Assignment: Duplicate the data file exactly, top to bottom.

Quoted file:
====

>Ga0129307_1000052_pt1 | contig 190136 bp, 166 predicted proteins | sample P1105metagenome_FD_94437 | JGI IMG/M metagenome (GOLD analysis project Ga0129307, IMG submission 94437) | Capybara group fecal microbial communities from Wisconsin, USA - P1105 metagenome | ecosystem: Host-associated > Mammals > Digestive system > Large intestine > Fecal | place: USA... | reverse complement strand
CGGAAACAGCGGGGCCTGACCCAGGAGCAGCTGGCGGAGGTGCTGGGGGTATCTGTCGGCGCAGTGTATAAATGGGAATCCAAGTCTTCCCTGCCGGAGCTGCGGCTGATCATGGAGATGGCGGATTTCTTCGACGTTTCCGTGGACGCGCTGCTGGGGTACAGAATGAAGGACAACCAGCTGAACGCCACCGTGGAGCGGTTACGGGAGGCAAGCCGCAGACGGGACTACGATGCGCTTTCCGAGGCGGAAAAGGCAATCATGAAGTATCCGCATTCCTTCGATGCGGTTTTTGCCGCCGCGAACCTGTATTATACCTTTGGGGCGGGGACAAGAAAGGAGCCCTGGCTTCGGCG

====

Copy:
>Ga0129307_1000052_pt1 | contig 190136 bp, 166 predicted proteins | sample P1105metagenome_FD_94437 | JGI IMG/M metagenome (GOLD analysis project Ga0129307, IMG submission 94437) | Capybara group fecal microbial communities from Wisconsin, USA - P1105 metagenome | ecosystem: Host-associated > Mammals > Digestive system > Large intestine > Fecal | place: USA... | reverse complement strand
CGGAAACAGCGGGGCCTGACCCAGGAGCAGCTGGCGGAGGTGCTGGGGGTATCTGTCGGCGCAGTGTATAAATGGGAATCCAAGTCTTCCCTGCCGGAGCTGCGGCTGATCATGGAGATGGCGGATTTCTTCGACGTTTCCGTGGACGCGCTGCTGGGGTACAGAATGAAGGACAACCAGCTGAACGCCACCGTGGAGCGGTTACGGGAGGCAAGCCGCAGACGGGACTACGATGCGCTTTCCGAGGCGGAAAAGGCAATCATGAAGTATCCGCATTCCTTCGATGCGGTTTTTGCCGCCGCGAACCTGTATTATACCTTTGGGGCGGGGACAAGAAAGGAGCCCTGGCTTCGGCG